The NAILS Help Desk Responds to Your Questions

This month readers want to know about odorless acrylics, diabetic clietns, and splinter hemorrhages. 

Before applying a quality base coat, I wipe the nails with acetone to cleanse. My polish still chips in one to two days. What am I doing wrong? Is alcohol a better polish prep?

Sue Irwin: While acetone is a great solvent for glues, fats, oils, and waxes, pure acetone can cause peeling and splitting, skin rashes, and nail brittleness.

Although alcohol has many uses as an astringent, when cleansing the nail plate prior to polish application, we want something that leaves no oils or residues behind. Rubbing alcohol is typically only about 70% pure. Substances called “denaturants” have been added to make it undrinkable; these denaturants are usually a type of perfume oil. The addition of the oil defeats our purpose.

Instead try any one of a number of products developed by the professional nail industry to cleanse the nail without leaving a residue. These products are generally intended for cleansing the nail prior to artificial application, but they transition well for polish application.

As for chipping, the first place to look is at the condition of your polishes. Polish chipping typically indicates that it has either been applied too thick or the polish itself has gotten too thick. Consumers have a natural tendency to apply thicker coats; however, if the polish is professionally applied, the problem more likely is that the polish has thickened.

If this is the case, thin it with a compatible polish thinner. Never thin polish with polish remover—removers are formulated to break down polish chemistry for easy removal.

Can you address splinter hemorrhages? How are they caused?

Dr. Phoebe Rich: Splinter hemorrhages are tiny dark brown or black ap­pearing lines that run lengthwise in the nail. They look like wood splinters under the nail but really have nothing to do with foreign objects like splinters.

They are very common and are due to tiny bleeding points in the nail bed under the nail plate. The reason they are oriented longitudinally is that the nail bed is made up of a lot of longitudinal parallel grooves, the base of which contains capillaries. If there is a minor bump to the nail, a small drop of blood from one of the capillaries can run into a groove and take the form of a splinter hemorrhage. Most splinter hemorrhages are due to minor trauma to the nail, but they are also seen m psoriasis of the nail and some nail fungus. Most of them occur in the distal (toward the free edge) third of the nail. If splinter hemorrhages form near the cuticle it could be a sign of an internal medical problem like endocarditis or trichinosis.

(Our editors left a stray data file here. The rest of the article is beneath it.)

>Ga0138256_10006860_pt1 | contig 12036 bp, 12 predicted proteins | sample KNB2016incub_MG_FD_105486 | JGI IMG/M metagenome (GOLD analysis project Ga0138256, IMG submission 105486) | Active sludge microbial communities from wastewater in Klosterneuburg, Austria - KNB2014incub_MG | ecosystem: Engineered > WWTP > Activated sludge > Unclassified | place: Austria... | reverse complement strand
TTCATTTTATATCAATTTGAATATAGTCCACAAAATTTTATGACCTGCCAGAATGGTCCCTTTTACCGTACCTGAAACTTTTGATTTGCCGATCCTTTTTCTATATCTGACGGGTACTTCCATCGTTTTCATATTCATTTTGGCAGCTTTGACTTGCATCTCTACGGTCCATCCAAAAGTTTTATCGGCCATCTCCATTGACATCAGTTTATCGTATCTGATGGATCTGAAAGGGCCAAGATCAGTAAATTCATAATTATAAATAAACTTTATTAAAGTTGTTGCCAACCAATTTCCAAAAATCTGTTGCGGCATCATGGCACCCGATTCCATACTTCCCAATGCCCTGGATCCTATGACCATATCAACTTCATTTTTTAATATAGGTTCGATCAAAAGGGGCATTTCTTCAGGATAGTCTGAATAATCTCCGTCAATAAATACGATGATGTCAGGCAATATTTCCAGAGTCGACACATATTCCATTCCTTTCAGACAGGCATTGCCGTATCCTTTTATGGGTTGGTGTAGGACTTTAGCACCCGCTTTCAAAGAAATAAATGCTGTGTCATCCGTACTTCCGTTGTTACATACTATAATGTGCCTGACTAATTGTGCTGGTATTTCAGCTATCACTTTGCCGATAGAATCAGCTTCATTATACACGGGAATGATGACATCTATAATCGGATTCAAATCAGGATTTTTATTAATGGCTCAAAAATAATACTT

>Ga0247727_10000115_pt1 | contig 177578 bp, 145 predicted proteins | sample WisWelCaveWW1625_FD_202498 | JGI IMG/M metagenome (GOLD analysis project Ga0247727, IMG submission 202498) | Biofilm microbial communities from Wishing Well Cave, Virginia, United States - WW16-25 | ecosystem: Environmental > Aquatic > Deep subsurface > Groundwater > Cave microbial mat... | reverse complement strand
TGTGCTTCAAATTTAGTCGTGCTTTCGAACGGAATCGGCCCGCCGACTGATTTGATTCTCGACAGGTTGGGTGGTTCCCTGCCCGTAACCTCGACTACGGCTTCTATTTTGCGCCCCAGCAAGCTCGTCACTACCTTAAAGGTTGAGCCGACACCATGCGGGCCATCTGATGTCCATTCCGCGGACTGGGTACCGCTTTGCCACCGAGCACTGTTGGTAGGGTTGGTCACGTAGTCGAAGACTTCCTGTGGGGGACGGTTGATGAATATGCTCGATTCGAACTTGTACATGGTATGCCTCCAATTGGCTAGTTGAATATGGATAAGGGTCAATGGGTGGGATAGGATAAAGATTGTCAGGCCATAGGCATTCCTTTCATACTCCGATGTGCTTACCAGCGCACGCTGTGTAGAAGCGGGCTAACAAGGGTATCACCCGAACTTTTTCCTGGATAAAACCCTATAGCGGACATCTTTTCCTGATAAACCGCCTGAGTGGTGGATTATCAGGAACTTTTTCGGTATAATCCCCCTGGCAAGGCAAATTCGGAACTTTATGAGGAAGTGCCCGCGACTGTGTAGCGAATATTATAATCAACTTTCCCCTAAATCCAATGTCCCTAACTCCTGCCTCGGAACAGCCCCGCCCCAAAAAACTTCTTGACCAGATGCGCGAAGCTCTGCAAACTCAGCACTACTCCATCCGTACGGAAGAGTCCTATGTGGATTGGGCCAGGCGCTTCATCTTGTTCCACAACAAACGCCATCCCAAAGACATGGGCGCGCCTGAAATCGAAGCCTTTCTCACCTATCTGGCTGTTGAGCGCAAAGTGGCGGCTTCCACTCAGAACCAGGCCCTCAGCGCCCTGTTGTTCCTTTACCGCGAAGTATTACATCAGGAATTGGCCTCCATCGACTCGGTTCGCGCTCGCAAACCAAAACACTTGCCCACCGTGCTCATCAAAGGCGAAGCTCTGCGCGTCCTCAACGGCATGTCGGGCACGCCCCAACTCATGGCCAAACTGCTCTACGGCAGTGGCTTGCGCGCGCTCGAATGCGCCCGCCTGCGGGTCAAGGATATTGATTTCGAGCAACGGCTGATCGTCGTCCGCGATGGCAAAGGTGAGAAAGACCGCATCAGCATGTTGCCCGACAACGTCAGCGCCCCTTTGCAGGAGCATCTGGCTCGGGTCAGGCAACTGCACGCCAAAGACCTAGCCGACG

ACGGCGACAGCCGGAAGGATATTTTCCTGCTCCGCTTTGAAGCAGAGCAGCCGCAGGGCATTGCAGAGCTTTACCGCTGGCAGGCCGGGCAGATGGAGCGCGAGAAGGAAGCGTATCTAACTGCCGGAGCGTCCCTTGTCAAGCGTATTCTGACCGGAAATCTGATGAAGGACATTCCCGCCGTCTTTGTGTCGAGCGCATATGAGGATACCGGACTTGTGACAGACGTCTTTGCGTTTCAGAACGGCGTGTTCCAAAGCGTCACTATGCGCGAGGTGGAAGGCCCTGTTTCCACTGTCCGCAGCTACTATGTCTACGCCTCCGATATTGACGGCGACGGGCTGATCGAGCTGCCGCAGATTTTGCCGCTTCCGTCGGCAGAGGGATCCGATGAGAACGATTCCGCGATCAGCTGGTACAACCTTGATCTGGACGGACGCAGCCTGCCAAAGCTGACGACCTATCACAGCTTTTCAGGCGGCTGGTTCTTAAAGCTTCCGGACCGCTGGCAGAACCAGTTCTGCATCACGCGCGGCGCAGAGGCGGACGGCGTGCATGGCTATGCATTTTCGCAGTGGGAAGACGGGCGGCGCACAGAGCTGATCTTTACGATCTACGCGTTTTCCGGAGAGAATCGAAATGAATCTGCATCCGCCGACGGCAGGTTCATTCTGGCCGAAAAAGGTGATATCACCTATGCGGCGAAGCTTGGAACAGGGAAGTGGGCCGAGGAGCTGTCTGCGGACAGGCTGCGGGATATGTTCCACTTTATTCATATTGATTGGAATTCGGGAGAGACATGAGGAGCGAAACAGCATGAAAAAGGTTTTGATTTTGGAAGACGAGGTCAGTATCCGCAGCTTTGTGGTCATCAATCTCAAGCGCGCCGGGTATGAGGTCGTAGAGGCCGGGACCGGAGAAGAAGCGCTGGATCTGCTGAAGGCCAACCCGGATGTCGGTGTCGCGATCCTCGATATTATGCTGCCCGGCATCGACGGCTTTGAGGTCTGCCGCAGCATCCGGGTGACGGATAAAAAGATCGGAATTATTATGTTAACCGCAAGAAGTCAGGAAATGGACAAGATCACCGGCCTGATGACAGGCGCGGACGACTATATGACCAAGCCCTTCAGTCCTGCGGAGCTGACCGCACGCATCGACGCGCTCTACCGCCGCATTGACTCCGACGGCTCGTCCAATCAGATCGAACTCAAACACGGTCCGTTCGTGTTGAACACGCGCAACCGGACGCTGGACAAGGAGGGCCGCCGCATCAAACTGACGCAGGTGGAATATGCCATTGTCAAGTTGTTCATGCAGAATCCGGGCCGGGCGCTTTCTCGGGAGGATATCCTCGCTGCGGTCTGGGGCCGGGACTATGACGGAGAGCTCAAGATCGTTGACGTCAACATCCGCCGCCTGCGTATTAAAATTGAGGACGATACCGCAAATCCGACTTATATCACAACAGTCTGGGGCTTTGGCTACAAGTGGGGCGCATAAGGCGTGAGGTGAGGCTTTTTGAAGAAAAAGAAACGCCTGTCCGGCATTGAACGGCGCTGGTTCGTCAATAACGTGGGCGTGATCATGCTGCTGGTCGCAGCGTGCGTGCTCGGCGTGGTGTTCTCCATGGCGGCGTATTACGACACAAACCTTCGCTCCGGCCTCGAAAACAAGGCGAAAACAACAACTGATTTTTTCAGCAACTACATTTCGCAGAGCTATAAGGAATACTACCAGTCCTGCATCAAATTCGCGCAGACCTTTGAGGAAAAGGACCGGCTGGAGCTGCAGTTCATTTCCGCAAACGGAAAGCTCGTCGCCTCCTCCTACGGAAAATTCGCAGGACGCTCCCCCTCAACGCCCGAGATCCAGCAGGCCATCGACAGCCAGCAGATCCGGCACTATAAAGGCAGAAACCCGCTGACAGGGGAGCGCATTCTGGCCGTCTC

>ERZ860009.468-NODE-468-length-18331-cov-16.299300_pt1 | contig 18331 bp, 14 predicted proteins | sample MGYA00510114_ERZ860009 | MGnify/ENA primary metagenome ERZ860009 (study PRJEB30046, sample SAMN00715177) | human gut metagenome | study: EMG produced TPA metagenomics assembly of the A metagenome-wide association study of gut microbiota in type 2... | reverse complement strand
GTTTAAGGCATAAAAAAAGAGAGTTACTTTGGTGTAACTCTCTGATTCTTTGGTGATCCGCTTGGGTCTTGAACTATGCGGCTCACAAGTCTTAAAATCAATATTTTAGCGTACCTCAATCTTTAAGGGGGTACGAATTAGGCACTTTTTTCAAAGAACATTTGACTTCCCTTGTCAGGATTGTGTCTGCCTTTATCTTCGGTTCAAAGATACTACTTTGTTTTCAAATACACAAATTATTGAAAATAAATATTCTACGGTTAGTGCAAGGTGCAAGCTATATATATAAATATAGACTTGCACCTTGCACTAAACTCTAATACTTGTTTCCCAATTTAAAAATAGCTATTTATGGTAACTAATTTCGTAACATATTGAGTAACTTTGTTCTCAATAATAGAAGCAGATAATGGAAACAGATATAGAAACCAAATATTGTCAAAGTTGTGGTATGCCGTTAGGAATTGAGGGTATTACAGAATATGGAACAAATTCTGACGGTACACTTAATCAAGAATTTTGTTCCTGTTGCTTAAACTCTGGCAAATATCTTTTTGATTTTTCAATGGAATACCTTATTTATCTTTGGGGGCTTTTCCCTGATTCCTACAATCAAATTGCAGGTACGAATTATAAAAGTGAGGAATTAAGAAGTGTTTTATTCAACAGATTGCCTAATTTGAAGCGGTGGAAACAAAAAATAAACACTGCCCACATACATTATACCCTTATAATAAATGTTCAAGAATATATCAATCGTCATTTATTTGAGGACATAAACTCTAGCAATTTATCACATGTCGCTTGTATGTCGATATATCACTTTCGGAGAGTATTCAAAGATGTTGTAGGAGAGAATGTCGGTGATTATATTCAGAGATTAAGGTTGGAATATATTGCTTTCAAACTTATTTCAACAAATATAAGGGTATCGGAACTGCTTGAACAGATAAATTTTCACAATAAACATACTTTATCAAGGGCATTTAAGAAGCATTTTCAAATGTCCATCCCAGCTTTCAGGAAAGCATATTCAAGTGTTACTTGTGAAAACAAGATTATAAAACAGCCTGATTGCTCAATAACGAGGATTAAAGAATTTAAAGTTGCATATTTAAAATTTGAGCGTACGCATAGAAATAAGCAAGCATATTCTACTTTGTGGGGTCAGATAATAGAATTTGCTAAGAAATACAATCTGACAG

Science & Medicine Panelists:

Phoebe Rich, M.D., Doug Schoon, Johanna Youner, D P.M

This Month’s Nail Technician Experts:

Sue Irwin is national sales & marketing manager for Poshé (Dallas).

How can I make odorless acrylic products cure faster?

Doug Schoon: Using an incorrect ratio of liquid to powder is the most common mistake made when using liquid-and-powder products. This is especially true for odorless products. In general, the wetter the mix ratio, the slower the cure. Odorless products require a very dry bead consisting of equal parts liquid and powder. Why? Odorless products aren’t fast-setting, by nature. The curing agent is found in the powder, so if you use too little powder the product will cure even slower and make the enhancement weaker. Using the correct ratio is very important and cannot be ignored. The ratio is determined by the product’s chemistry, not nail tech preference. This is true for all liquid- and-powder formulations.

The best way to tell if you’re using the proper ratio is to make a bead as you normally would and set it on a tip without pressing. Watch the bead for 10 seconds. For odorless products, the bead should hold its shape without sagging or drooping. The proper mix ratio will ensure the best set time and help prevent service breakdown.

Salon temperature is also important. Odorless products are especially sensitive to cool temperatures. Use a warming pad under your client’s hands to keep them warm and increase the wattage of your table lamp to 100 watts. I do not recommend warming your monomer liquid. Devices that warm the monomer can speed evaporation and cause the chemical makeup of the liquid to change more quickly. Overall, it’s far better to control the temperature of your work area and use the correct product ratio than to heat your monomer liquid.

My rule for servicing diabetic pedicure clients is never to use cuticle nippers or cut anything. My diabetic client told me her physician, who specializes in diabetics, said that it was OK to nip cuticles as long as the patient has feeling in her feet. Can you please clarify this for me.

Dr. Rich: Great question. I agree entirely that you should not cut the cuticles (technically, the eponychium) of a client with diabetes. Diabetes is a complicated, multi-system disease and two pertinent problems of diabetics are 1) increased susceptibility to infection and 2) loss of sensation in their lower extremities. This combination is a disaster waiting to happen. If during a salon service a diabetic experiences an accidental nick or cut around or under her nails and cuticles, it may escape notice due to the lack of feeling and could ultimately result in a serious (limb-threatening) infection. So I agree with you— don’t cut diabetics’ cuticles.



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